On the number of banks used by the respondents, 50 per cent used more than 1 bank and 50 per cent used only 1 bank. On the use of interest-free Shariah-compliant banks, 79.6 per cent of the respondents used only conventional banks, 19.6 per cent used both conventional and Islamic banks, and 0.8 per cent used an Islamic bank only. A Chi-squared test was used to test the relationship between the religious levels (assessed in the demographics section) and the use of Islamic banking as opposed to conventional banking. The Chi-square test statistic of 5.222 and a p-value of 0.4669 were non-significant, indicating that religious level is not associated with type ofbanking used. The most important reason identified for using more than one bank was that conventional banks are used for transaction purposes and an interest-free bank for Shariah-compliant investment purposes (see Table 6). The results showed that 16.8 per cent used a conventional bank for transactional purposes and another conventional bank for investment purposes, 12 per cent did so in order to have a better and wider range of banking options from which to choose and select. The research indicated that 12 per cent used the Islamic banks because of the lower interest rates and 9.6 per cent did so for better or more credit-card facilities. Another 8.8 per cent did so for convenience. Respondents were asked to assume that they were planning to finance the establishment of a new business: 45 per cent stated that they would attempt to raise the finance through an equity partnership dealing with an interest-free bank. About 25 per cent would attempt to raise the finance through an equity partnership dealing with a venture capitalist or other investor, 14 per cent did not know how they would attempt to raise the finance required, 14 per cent would attempt to raise the finance by means of a loan from an interest-based bank, and 2 per cent would consider other options in an attempt to raise the finance.
In Indonesia, most Muslims use conventional banks and the cash machines because it is easier and more convenient. When it came to car financing, 65 per cent indicated that they would attempt to finance such a purchase using interest-free or Islamic banks, 19 per cent indicated that they would use the interestbased banks, 11 per cent did not know, and 5 per cent gave other reasons. For purchasing a house or property on credit, 60 per cent indicated they would use interest-free banks, 27 per cent would use interest-based loans, 10 per cent did not know, and 3 per cent would use other sources. Respondents were asked why they would use interest-free banking, and 88.4 per cent responded that they would do this for religious reasons, while 5.6 per cent would do it for a higher return on investment.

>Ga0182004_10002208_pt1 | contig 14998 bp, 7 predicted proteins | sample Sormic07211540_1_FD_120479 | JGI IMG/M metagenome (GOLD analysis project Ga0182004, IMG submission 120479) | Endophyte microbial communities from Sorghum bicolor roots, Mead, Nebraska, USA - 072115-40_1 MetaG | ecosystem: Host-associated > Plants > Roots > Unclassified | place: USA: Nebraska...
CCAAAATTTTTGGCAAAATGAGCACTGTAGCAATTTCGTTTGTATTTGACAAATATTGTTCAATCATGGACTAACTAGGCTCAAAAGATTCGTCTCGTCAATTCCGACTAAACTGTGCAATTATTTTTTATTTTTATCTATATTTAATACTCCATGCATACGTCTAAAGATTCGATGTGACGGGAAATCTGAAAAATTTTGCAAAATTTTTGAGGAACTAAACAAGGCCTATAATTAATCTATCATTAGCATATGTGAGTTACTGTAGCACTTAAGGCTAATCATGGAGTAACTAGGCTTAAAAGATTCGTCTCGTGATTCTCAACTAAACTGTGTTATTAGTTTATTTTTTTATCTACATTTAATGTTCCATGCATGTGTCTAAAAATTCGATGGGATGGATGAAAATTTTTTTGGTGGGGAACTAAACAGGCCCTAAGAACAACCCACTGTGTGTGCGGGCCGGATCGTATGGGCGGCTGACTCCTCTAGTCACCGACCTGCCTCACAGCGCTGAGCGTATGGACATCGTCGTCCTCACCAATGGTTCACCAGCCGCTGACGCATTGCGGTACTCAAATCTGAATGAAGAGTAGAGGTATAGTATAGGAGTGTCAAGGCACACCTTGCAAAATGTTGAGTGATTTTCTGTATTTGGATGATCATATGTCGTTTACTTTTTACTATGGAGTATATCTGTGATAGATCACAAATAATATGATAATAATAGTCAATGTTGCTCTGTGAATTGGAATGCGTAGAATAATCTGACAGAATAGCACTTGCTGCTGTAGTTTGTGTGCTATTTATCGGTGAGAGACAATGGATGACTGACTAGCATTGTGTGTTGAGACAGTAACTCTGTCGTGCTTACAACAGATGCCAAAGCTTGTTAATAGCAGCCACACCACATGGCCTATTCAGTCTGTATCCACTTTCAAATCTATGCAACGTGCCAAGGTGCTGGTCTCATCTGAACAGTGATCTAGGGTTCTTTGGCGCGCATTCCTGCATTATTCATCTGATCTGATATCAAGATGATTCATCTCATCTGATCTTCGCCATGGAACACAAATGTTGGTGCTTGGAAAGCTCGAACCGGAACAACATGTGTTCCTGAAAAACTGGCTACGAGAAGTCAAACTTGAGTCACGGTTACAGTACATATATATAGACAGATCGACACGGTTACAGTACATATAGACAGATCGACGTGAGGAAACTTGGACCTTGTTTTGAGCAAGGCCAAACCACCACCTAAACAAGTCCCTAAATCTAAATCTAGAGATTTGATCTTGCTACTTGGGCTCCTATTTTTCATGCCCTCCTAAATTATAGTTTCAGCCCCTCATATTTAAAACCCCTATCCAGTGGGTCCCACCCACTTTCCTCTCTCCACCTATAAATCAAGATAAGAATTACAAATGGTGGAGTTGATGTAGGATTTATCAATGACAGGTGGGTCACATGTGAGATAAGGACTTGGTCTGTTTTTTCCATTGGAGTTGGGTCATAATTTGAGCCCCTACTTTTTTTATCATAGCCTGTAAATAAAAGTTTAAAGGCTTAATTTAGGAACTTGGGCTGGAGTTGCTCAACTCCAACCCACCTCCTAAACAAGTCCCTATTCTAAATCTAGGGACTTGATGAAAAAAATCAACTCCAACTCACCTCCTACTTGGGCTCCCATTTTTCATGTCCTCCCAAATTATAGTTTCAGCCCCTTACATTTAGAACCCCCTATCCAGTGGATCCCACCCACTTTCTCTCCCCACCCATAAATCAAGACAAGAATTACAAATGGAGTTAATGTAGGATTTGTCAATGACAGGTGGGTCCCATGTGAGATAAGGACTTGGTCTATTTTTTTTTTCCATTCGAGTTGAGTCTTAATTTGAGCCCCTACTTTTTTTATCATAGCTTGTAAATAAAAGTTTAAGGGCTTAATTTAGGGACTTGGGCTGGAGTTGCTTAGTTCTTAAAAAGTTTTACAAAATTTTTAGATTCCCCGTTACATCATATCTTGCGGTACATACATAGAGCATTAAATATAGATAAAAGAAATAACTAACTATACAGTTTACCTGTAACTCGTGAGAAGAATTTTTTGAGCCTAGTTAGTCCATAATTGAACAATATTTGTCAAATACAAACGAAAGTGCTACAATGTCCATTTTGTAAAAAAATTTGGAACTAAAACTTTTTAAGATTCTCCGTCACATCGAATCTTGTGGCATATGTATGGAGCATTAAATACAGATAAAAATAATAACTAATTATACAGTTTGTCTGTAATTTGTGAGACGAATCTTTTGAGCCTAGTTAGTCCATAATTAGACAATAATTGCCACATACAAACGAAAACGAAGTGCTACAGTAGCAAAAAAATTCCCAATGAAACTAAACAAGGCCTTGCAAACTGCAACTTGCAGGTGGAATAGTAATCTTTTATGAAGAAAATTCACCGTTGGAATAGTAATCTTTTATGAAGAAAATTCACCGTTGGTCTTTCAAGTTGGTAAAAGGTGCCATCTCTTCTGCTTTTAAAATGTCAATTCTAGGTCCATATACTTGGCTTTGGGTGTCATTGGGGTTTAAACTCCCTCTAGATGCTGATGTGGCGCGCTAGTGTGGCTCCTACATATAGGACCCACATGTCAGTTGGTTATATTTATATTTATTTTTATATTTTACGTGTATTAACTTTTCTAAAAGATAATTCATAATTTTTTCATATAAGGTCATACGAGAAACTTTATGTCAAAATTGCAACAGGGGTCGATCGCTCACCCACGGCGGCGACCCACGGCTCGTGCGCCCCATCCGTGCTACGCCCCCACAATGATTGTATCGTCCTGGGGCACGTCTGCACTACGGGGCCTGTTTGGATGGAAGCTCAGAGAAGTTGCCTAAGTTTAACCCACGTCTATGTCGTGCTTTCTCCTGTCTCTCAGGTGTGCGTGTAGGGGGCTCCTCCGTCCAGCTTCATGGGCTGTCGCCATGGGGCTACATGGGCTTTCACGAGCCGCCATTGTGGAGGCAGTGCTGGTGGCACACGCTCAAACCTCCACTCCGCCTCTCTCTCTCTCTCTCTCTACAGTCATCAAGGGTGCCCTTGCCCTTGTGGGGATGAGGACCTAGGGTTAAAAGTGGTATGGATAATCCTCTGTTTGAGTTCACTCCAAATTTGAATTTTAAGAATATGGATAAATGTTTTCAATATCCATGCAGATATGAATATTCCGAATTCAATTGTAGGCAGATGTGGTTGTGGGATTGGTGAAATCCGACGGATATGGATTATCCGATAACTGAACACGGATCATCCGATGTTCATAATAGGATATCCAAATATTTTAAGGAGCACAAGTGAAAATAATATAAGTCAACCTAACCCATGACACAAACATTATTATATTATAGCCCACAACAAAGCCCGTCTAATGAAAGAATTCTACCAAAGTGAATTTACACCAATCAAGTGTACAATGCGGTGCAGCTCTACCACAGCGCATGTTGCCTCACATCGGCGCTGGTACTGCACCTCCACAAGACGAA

The results are given in Table 7, Using the data in Table 7, the distribution fitting algorithm approach (Stacey, 2005) was applied to analyse the consumers' choice of banks. The results are given in Table 8 below.
The data was further analysed using the distribution fitting algorithm methodology (Stacey, 2005). The factors were analysed and the means and t-values were determined and ranked. The factors with positive means indicated that the factors are important in the choice of banks while those with negative means were deemed to indicate that the factors were either inconclusive or not significantly important. The p-values were in line with the mean results for the rankings of factors, except for the efficient services factor, which had a low mean and high t value.
The results show that lower bank charges, an extensive ATM network, lower administration and efficient services are important factors in the choice of banks. The results indicate that these factors are significantly important. This is consistent with a study conducted in Malaysia, where the most important factor for Muslims when selecting financial institutions was fast and efficient service (Haron et al., 1994). Fast, efficient service had the highest t-value, although its mean was fifth on mean ranking. Other factors, the availability of internet banking, lower interest rates on overdraft and higher profits on investments are inconclusive. On the other hand, financial planning assistance, recommendations, telephone banking and higher interest rates on savings are significantly not important.